In the present report, the committee uses the term indicator to refer to quantitative information that represents or is derived from statistics or measures (terms used interchangeably in the statistics community) that are developed by federal statistical agencies and other producers of data. Indicators are designed to be communicated to policy-makers or to the public. They may be simple (such as a disease-specific death rate in a particular age group) or complex (such as a composite figure that incorporates several types of data, for example, the Human Development Index4). Indicators are available for most steps in the process to health improvement—that is, indicators of resources; of capacities; of interventions, processes, and policies; of health outcomes; and performance. The term information is used, as in the 2003 IOM report, to refer generally to three distinct terms in information science: data, information (data put into context through analysis), and knowledge (Lumpkin, 2001).
The committee contrasted two health paradigms and two corresponding approaches: the biomedical (or clinical) paradigm and the broader ecologic (or determinants-of-health) paradigm. Into the early part of the 20th century, changes in the means of production and in sanitation led to vast decreases in infectious disease and improvements in quality of life. In the latter half of the 20th century, biomedical science and greater understanding of the biologic basis of disease strongly shaped expert and popular understanding of the causes of poor health (CDC, 1999). The results were a proliferation of diagnostic and therapeutic technologies designed for individuals and, in time, the emergence of the biomedical model as the dominant paradigm for viewing health and its improvement (Fielding et al., 2010). The biomedical model is also associated with the emergence of insurance mechanisms to pay for new technologies and interventions and with the large increases in costs. The two paradigms are complementary, and a balanced investment in both would create health policy that produces improved health.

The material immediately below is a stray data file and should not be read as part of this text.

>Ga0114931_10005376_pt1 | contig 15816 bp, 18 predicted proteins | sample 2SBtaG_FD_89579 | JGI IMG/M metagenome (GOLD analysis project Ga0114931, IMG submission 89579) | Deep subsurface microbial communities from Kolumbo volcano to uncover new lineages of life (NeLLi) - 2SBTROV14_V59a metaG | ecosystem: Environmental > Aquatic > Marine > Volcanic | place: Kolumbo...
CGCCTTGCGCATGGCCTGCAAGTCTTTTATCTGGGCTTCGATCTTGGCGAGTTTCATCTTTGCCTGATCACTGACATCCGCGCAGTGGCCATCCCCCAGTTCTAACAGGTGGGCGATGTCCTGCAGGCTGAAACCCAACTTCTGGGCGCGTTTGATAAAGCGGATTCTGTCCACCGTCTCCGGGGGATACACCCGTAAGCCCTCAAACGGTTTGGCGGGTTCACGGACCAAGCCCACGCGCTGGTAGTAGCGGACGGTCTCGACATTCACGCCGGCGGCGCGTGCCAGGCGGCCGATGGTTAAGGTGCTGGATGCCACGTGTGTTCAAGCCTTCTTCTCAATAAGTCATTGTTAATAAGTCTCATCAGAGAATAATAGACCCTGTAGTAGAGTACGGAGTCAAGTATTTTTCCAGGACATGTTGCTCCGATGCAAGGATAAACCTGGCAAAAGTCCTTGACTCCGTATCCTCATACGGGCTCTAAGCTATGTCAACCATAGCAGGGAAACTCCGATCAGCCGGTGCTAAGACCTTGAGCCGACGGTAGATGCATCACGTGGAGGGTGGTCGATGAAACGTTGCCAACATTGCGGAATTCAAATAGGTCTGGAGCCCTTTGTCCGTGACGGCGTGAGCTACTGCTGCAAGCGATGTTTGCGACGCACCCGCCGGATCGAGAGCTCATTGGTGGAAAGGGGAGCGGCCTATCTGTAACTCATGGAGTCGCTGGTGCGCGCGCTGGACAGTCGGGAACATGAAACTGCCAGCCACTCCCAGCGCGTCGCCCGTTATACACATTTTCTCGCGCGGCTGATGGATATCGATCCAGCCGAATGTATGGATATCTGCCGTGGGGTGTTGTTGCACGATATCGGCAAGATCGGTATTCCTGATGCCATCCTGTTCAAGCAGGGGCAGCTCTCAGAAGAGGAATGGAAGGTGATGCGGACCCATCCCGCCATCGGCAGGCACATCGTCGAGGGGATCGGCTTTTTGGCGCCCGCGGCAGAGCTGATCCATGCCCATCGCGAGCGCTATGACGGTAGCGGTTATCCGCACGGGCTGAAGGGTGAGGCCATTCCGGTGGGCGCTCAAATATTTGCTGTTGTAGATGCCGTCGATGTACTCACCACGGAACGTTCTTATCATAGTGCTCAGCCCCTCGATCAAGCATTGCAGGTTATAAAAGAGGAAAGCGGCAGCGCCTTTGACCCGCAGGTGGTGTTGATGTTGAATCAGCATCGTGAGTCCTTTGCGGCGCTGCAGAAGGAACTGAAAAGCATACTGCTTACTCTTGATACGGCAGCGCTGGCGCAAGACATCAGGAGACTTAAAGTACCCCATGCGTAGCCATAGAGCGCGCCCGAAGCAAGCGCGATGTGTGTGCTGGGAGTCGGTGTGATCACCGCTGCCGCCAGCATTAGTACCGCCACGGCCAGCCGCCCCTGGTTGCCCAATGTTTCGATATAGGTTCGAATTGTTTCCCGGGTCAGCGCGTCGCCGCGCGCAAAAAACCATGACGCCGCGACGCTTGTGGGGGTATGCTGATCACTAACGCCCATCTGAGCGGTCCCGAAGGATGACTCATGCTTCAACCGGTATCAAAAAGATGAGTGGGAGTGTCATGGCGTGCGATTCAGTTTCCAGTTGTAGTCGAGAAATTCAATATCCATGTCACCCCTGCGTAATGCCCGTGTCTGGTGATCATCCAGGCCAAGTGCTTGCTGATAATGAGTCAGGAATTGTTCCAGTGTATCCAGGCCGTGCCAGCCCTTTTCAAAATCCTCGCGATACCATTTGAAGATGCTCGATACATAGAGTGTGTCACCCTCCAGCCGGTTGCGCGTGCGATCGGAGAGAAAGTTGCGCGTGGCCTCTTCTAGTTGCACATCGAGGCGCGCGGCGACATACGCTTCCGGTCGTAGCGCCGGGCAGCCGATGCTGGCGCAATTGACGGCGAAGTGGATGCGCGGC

The World Health Organization has defined health as “a state of physical, mental and social well-being and not merely the absence of dis-
ease or infirmity” (WHO, 1948).5 Public health has been defined as “what we, as a society, do collectively to assure the conditions for people to be healthy” (IOM, 1988, 2003). The ecologic (or determinants-of-health and population-based) health model encompasses but is much broader than the clinical model, which is focused on pathophysiologic causes of individual risk factors for disease and injury. The perspective that informs the ecologic model is rooted in an examination of the “relationship between the innate biologic characteristics of individuals and their interactions with their peer groups, families, communities, schools and workplaces, as well as the broad economic, cultural, social, and physical environmental conditions at the local, national, and global levels” (Fielding et al., 2010, p. 176).